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What is a Eukaryote?

Michael Anissimov
Updated May 21, 2024
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A eukaryote is a type of cell (or unicellular organism) that possesses a nucleus and membrane-bound organelles, in contrast to prokaryotes (bacteria and archaea) which don't. Eukaryote means "good/true nut/kernel" in Greek, referring to the nucleus, while "prokaryote" means "before nut/kernel". Eukaryote cells tend to be larger (by about an order of magnitude) and much more complex than prokaryote cells.

All plant, animals, fungi, and many microorganisms are eukaryotes. Eukaryotic cells feature numerous organelles, or cellular sub-units with designated roles. These include mitochondria (which power the cell), endoplasmic reticulum (synthesizes important biomolecules), Golgi apparatus (processes and packages biomolecules), lysosomes (which break down dead or foreign material), centrioles (which mediate cell division), chloroplasts (found in plants), and a strong cytoskeleton. These organelles all float in the cytoplasm, a gooey, semi-transparent fluid that functions as the "blood" of the cell.

In addition, eukaryote cells may have a range of surface features used for locomotion or protection not found in prokaryotes. Examples include a flagella, such as those found in human sperm, and a cell wall, found in plants. Fungi cells have a chitin cell wall, the same material used by insects for their exoskeletons. Fungi such as mushrooms do not feel hard on contact because the thickness of their chitin walls is much less than the chitin exoskeletons of insects and other arthopods.

Eukaryotes have the potential for much greater complexity and diversity than prokaryotic cells. Some organelles in eukaryotic cells are actually ancestors of prokaryotes, that once had a symbiotic relationship with the eukaryote but have since been absorbed by it. Examples include mitochondria and chloroplasts. Mitochondria even have their own DNA, which over evolutionary time has slowly been transferred to the better-protected nucleus.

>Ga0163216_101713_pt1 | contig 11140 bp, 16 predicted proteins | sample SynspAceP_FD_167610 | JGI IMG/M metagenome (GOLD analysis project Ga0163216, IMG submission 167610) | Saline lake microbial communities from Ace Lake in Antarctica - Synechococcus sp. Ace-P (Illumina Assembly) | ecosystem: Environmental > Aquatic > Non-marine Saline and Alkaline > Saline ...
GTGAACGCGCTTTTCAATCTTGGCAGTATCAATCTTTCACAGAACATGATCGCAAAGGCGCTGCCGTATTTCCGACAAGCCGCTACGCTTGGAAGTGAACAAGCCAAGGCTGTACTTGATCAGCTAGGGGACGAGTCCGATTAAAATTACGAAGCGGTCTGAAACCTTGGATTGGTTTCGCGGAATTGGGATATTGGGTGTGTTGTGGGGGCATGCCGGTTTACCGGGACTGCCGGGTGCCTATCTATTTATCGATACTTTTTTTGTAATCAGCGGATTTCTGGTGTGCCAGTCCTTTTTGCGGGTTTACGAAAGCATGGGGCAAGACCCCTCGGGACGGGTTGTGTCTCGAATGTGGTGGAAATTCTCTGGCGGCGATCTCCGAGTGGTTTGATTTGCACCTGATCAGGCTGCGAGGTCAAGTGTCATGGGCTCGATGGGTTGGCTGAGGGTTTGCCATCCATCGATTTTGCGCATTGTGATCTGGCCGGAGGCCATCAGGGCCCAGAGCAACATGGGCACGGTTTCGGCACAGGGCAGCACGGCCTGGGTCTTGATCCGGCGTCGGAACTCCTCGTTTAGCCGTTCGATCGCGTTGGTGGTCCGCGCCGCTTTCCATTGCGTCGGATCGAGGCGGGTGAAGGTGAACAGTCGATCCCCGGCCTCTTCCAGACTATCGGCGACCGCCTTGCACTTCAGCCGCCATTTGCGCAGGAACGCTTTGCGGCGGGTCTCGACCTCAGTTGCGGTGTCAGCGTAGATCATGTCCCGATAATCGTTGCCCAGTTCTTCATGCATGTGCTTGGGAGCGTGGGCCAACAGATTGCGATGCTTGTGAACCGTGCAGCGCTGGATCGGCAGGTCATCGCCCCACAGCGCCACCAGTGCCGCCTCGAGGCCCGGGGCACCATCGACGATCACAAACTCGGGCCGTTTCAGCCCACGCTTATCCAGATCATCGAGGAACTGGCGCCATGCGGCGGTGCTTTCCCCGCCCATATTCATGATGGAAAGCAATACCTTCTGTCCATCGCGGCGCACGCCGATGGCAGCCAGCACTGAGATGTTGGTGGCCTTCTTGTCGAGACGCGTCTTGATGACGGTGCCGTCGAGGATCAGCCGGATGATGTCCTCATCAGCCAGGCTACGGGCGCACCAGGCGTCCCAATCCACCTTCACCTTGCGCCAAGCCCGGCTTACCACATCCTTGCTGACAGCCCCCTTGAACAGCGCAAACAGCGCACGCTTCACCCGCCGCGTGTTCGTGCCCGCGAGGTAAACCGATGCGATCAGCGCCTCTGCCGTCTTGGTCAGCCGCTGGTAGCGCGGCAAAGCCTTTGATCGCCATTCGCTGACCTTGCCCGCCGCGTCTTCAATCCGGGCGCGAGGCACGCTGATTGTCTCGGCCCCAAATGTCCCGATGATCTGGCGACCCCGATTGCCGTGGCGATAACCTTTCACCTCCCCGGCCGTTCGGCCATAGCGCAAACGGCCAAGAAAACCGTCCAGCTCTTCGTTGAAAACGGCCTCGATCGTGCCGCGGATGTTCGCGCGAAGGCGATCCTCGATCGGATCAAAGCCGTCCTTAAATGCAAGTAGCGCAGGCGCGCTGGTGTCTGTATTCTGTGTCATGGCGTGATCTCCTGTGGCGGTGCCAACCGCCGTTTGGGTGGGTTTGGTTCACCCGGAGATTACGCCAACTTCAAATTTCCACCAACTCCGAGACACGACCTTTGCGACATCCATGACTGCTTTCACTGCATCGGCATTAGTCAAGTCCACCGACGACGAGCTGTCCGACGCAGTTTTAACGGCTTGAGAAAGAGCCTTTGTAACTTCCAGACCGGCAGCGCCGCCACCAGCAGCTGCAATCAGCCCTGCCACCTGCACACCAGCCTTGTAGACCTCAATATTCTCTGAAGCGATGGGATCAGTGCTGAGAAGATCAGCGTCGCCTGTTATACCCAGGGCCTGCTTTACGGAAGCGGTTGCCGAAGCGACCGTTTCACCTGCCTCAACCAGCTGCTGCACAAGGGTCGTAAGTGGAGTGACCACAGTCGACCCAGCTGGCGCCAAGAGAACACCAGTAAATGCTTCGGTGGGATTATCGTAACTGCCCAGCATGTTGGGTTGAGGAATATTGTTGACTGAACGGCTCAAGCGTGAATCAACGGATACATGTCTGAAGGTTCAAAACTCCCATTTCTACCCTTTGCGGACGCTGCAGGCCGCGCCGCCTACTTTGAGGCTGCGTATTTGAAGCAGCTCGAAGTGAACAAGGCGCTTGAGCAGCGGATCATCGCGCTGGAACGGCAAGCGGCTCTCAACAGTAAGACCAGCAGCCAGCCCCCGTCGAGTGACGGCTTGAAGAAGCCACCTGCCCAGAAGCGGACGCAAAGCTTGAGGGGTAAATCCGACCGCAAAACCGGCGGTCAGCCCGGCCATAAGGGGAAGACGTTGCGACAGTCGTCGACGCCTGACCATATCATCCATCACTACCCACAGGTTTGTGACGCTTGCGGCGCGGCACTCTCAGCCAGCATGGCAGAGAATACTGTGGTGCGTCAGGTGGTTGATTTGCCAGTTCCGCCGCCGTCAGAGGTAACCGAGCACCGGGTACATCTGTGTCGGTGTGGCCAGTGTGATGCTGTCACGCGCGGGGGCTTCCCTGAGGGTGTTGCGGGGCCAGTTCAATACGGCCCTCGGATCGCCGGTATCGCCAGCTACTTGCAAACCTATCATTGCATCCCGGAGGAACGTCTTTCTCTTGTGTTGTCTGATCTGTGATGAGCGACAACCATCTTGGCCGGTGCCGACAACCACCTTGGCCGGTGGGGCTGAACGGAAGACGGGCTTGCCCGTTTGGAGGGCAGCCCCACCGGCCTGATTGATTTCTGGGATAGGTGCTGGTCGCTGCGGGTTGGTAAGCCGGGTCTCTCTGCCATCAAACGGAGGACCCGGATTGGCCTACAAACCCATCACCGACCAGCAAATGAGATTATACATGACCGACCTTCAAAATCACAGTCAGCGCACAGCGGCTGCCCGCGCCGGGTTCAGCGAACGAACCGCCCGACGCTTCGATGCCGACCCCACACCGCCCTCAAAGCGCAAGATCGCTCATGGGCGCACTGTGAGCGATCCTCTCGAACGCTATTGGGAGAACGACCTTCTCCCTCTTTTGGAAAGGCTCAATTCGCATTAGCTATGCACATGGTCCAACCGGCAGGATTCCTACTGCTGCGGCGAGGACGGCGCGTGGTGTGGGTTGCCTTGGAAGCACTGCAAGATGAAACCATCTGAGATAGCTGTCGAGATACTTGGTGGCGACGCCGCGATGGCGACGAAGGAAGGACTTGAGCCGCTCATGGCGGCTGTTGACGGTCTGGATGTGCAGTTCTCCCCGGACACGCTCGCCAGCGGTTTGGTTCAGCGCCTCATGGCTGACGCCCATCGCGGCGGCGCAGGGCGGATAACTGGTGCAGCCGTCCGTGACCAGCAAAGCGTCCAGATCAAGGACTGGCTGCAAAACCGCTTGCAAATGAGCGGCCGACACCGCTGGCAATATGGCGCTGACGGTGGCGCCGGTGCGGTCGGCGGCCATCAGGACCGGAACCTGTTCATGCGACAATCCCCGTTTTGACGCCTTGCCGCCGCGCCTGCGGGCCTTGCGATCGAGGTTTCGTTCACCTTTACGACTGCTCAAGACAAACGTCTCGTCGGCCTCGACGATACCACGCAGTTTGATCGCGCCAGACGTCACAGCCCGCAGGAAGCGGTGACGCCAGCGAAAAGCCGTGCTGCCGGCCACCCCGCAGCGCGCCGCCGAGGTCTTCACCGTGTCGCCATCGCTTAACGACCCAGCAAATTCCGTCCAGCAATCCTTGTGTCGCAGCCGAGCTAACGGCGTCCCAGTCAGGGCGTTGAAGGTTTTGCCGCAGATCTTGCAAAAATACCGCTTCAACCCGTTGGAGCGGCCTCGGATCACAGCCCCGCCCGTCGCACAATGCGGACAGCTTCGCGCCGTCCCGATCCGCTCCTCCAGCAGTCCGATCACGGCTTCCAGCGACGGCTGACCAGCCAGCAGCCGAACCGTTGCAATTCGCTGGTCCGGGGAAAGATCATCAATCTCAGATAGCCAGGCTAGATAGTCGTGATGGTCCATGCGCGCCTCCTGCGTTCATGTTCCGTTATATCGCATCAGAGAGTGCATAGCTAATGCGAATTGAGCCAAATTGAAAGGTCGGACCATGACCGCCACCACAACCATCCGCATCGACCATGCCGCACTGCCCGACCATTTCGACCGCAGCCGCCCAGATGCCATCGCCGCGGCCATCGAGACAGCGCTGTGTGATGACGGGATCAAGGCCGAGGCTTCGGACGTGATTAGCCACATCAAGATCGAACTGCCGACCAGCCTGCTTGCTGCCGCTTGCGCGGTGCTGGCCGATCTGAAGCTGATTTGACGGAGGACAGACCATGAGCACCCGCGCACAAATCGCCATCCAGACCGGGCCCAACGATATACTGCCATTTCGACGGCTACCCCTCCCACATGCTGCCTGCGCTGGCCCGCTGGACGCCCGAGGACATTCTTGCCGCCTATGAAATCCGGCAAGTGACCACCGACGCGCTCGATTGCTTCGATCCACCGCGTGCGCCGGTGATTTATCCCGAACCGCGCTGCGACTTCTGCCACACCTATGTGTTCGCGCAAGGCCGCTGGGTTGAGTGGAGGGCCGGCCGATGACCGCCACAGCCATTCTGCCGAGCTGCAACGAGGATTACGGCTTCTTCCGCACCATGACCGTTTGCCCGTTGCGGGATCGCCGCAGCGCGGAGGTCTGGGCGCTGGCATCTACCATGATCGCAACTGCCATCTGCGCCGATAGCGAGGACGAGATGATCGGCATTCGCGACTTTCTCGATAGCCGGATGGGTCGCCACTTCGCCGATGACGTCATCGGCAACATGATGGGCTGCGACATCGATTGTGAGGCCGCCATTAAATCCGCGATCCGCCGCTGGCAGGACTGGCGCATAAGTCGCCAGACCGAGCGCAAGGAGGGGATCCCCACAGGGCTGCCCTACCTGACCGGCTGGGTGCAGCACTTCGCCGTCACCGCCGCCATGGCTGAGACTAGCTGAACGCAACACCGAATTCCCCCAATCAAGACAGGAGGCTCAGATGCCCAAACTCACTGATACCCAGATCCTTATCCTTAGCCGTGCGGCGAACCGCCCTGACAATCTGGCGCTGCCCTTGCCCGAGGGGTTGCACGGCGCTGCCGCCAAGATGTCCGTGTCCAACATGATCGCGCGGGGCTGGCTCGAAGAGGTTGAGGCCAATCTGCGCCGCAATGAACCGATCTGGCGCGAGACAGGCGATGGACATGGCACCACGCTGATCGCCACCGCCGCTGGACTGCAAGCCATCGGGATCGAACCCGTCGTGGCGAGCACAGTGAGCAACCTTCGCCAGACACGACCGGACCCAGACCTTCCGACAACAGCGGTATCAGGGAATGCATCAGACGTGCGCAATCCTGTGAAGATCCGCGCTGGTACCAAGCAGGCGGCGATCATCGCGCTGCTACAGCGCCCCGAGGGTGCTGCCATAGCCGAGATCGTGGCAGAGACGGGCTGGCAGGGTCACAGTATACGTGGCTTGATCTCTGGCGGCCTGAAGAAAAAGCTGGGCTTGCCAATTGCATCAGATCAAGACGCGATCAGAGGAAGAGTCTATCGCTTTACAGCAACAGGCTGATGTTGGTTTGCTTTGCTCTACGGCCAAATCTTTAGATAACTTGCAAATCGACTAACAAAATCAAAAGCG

Eukaryotes are more recent among life on Earth than prokaryotes. While prokaryotes evolved 3.4 - 2.7 billion years ago, eukaryotes evolved between 2.1 and 1.6 billion years ago, although some evidence indicates a possible origin of 2.7 billion years ago. The earliest eukaryote fossils date to 1.2 billion years ago, in the form of red algae, a type of seaweed.

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Michael Anissimov
By Michael Anissimov
Michael Anissimov is a dedicated All The Science contributor and brings his expertise in paleontology, physics, biology, astronomy, chemistry, and futurism to his articles. An avid blogger, Michael is deeply passionate about stem cell research, regenerative medicine, and life extension therapies. His professional experience includes work with the Methuselah Foundation, Singularity Institute for Artificial Intelligence, and Lifeboat Foundation, further showcasing his commitment to scientific advancement.
Discussion Comments
By anon302623 — On Nov 10, 2012

Is a eukaryote an autotroph or a heterotroph?

By anon179632 — On May 24, 2011

what is a eukaryote cell?

By anon52158 — On Nov 11, 2009

Don't know but the bat is on the wrong side of that progression.

Look at what causes that mutation artificially


Mercury- phosphorous paint

you say China?

I say yes plus Japanese led - just add paint

and that is all.

By anon19053 — On Oct 04, 2008

Which one would you consider more efficient?

By AnissimovM — On May 08, 2008

Anon12483 -- Unfortunately, no one is really certain of the answer to your question. With that said, some have suggested that eukaryotic cells first developed some 1.6 to 2.1 billion years ago. Eukaryotic cells in red alga fossils that date back 1.2 billion years have been found, and steranes found in Australian shales suggests that eukaryotes date back 2.7 billion years. Still others point to fossil stromatolites found in some sedimentary rocks dating back 3.5 billion years and offer that as proof that eukaryotic cells date back even further.

By anon12483 — On May 07, 2008

what was the first eukaryote???

Michael Anissimov
Michael Anissimov
Michael Anissimov is a dedicated All The Science contributor and brings his expertise in paleontology, physics, biology...
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